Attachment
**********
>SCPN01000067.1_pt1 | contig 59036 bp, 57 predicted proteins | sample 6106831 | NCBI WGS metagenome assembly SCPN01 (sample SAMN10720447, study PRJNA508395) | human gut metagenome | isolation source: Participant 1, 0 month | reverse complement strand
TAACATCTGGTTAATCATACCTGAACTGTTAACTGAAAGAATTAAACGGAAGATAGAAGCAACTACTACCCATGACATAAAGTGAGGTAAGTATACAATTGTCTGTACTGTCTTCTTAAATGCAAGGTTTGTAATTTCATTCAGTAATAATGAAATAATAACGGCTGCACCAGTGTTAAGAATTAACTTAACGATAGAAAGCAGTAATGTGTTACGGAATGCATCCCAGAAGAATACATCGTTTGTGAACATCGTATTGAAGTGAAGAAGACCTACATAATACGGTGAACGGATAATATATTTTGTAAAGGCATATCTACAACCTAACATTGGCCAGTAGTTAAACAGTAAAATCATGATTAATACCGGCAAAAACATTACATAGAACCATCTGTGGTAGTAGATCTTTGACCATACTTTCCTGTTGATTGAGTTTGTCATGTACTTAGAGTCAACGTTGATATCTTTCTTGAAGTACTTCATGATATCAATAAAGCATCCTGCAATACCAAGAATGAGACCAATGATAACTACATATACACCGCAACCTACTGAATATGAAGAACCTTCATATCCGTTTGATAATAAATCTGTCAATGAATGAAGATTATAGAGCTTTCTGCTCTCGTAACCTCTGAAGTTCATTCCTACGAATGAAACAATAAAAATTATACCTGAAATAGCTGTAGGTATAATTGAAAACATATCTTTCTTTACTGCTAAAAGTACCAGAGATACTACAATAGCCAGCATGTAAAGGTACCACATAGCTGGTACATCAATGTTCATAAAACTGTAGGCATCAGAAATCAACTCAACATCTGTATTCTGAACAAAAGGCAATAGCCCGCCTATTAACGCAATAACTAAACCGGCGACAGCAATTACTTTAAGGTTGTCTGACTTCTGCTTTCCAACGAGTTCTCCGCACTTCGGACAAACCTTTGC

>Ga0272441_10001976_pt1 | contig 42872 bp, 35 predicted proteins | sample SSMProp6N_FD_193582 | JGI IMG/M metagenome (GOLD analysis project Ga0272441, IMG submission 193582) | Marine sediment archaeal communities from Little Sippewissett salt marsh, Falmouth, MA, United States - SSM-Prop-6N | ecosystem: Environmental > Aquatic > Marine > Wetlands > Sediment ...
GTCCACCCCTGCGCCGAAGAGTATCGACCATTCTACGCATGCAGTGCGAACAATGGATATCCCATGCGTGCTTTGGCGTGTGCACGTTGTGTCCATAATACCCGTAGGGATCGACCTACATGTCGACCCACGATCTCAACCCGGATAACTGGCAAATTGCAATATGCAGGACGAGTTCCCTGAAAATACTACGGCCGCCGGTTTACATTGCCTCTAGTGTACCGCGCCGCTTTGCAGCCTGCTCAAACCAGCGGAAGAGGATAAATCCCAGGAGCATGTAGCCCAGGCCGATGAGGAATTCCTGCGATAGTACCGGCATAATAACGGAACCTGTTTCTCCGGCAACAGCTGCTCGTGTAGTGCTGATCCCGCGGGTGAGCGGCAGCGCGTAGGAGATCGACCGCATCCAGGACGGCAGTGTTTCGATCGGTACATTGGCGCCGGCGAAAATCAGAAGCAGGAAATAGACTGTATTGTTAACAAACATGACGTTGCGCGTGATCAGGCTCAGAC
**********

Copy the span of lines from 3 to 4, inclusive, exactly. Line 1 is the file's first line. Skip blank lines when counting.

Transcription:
>Ga0272441_10001976_pt1 | contig 42872 bp, 35 predicted proteins | sample SSMProp6N_FD_193582 | JGI IMG/M metagenome (GOLD analysis project Ga0272441, IMG submission 193582) | Marine sediment archaeal communities from Little Sippewissett salt marsh, Falmouth, MA, United States - SSM-Prop-6N | ecosystem: Environmental > Aquatic > Marine > Wetlands > Sediment ...
GTCCACCCCTGCGCCGAAGAGTATCGACCATTCTACGCATGCAGTGCGAACAATGGATATCCCATGCGTGCTTTGGCGTGTGCACGTTGTGTCCATAATACCCGTAGGGATCGACCTACATGTCGACCCACGATCTCAACCCGGATAACTGGCAAATTGCAATATGCAGGACGAGTTCCCTGAAAATACTACGGCCGCCGGTTTACATTGCCTCTAGTGTACCGCGCCGCTTTGCAGCCTGCTCAAACCAGCGGAAGAGGATAAATCCCAGGAGCATGTAGCCCAGGCCGATGAGGAATTCCTGCGATAGTACCGGCATAATAACGGAACCTGTTTCTCCGGCAACAGCTGCTCGTGTAGTGCTGATCCCGCGGGTGAGCGGCAGCGCGTAGGAGATCGACCGCATCCAGGACGGCAGTGTTTCGATCGGTACATTGGCGCCGGCGAAAATCAGAAGCAGGAAATAGACTGTATTGTTAACAAACATGACGTTGCGCGTGATCAGGCTCAGAC